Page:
Not those “paper tissues”… Lisa Nilsson’s Tissue Series
Quilling, the art of rolling and shaping bits of paper into (sometimes very) elaborate designs, exists somewhere in between the two- and the three-dimensional (2.5-D, perhaps?). Quillers, the practitioners of quilling, make use of ten or so basic shapes of either coils or spirals, made from thin strips of paper.
I remember when I was little and in primary school, girls in my class would make the tiny coiled paper teardrop shapes and I was fascinated by the intricate little objects. Later, I must admit, I came to think of quilling as not much more interesting than a technique to make especially sweet postcards. When you have seen one pretty, delicate paper flower petal, I thought, you have seen the whole bouquet. Of course, it turns out, I was wrong. quilling has a long and interesting history, and an at-least-as-interesting present.
Fortunately for me, for nearly every kind-of-neat technique that appears exhausted or uninteresting, there will be someone able to show you it in a new light. In this case I am talking about Lisa Nilsson and her Tissue Series.
From a distance, Nilsson’s illustrations look like pleasingly intricate drawings mounted against black backdrops in well-made boxes. Closer up, the little rolls of quilled paper become visible and it’s easy to become lost tracing the maze of myriad coils and furrows. The objects in the Tissue Series are based on anatomical drawings: half a face and upper torso, what look like brain scans, as well as cross sections of various body parts. Visually they remind not only of “real” anatomical drawings, but also of “real” preserved scientific specimens. There are also reminiscent old Japanese woodcuts.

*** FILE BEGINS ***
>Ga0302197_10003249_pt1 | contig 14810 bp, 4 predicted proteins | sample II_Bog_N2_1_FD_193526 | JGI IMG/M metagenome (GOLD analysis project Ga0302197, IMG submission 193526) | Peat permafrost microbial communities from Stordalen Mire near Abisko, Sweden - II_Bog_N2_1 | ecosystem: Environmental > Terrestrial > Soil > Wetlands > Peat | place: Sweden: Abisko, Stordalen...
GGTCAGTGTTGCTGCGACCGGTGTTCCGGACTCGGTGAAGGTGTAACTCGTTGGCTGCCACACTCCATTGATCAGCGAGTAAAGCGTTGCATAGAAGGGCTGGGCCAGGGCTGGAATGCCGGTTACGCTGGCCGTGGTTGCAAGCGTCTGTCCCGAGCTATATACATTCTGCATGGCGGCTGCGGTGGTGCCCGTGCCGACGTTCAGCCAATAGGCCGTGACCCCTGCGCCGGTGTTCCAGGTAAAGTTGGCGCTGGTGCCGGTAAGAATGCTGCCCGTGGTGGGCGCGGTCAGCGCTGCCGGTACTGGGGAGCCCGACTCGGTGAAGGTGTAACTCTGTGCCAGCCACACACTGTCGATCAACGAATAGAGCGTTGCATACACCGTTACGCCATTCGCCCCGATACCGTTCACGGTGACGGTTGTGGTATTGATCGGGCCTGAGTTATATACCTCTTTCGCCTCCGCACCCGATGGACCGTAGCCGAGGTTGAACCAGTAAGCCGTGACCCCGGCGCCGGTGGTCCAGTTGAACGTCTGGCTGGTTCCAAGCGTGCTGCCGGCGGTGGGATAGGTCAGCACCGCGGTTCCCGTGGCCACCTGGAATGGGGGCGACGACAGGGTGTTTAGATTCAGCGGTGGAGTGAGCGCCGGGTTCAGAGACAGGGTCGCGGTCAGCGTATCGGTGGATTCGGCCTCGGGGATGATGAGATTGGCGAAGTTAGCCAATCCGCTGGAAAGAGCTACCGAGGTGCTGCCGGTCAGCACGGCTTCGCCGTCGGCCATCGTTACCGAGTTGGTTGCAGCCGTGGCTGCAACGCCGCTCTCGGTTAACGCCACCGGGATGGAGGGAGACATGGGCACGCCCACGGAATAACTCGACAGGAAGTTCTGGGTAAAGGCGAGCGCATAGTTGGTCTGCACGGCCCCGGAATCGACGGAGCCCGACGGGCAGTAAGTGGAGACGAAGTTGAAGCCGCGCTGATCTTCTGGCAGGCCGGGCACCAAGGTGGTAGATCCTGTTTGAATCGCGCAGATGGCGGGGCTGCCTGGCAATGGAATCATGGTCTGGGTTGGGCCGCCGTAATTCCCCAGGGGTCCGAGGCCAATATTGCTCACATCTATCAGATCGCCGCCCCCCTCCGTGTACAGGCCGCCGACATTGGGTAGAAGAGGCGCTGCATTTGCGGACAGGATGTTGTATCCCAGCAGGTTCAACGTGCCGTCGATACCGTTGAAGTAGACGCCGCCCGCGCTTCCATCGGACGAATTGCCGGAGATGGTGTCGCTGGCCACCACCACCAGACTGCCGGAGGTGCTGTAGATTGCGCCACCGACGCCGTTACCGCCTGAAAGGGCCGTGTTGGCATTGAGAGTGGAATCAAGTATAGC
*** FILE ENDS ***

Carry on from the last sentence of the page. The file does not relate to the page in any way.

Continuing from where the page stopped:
Nilsson trained as an illustrator at the Rhode Island school of Design. She had already started making boxes for her illustration work before she became a paper quiller, when those boxes became receptacles for her delicate objects. She uses any tool she can find for rolling the of strips of paper, such as pins, needles, dowels and drill bits. Nilsson even experimented with 8mm film editing equipment to roll the longest strips of more than 6 metres. Of her discovery of quilling as a technique she says she “had been aware of quilling growing up in the 70s, but hadn’t considered it as part of my art making vocabulary until seeing a religious reliquary in an antique store.” Apparently, according to the Wikipedia page for quilling, it was common during the Renaissance for French and Italian nuns and monks to quill decorations for book covers and religious items. Reliquaries are the receptacles for relics, physical remains of venerated persons which are an important aspect of many religions. The paper used for decorating these reliquaries often came from offcuts of gilded books, which makes it a pretty cool form of recycling.
Nilsson’s work definitely retains a strong connection with the antique objects that started her interest. This is particularly visible in some of her later work, where she combines religious symbolism, such as halos, with anatomical elements. A work in the same series shows a dissection of hands in a praying position, abstract and illustrative at the same time.